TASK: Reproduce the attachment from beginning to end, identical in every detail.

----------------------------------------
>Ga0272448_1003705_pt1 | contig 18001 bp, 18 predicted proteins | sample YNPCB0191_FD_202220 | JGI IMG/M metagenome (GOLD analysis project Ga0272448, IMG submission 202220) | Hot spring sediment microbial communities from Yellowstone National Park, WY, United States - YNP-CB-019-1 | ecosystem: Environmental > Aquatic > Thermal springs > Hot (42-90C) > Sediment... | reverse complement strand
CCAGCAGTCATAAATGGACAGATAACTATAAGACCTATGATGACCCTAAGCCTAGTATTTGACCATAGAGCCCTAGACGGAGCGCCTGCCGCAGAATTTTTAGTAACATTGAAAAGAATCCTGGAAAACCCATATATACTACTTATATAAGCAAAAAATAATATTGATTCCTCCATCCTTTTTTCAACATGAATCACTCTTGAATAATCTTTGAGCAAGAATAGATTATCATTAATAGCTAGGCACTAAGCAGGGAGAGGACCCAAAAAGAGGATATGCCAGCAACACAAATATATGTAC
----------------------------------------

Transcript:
>Ga0272448_1003705_pt1 | contig 18001 bp, 18 predicted proteins | sample YNPCB0191_FD_202220 | JGI IMG/M metagenome (GOLD analysis project Ga0272448, IMG submission 202220) | Hot spring sediment microbial communities from Yellowstone National Park, WY, United States - YNP-CB-019-1 | ecosystem: Environmental > Aquatic > Thermal springs > Hot (42-90C) > Sediment... | reverse complement strand
CCAGCAGTCATAAATGGACAGATAACTATAAGACCTATGATGACCCTAAGCCTAGTATTTGACCATAGAGCCCTAGACGGAGCGCCTGCCGCAGAATTTTTAGTAACATTGAAAAGAATCCTGGAAAACCCATATATACTACTTATATAAGCAAAAAATAATATTGATTCCTCCATCCTTTTTTCAACATGAATCACTCTTGAATAATCTTTGAGCAAGAATAGATTATCATTAATAGCTAGGCACTAAGCAGGGAGAGGACCCAAAAAGAGGATATGCCAGCAACACAAATATATGTAC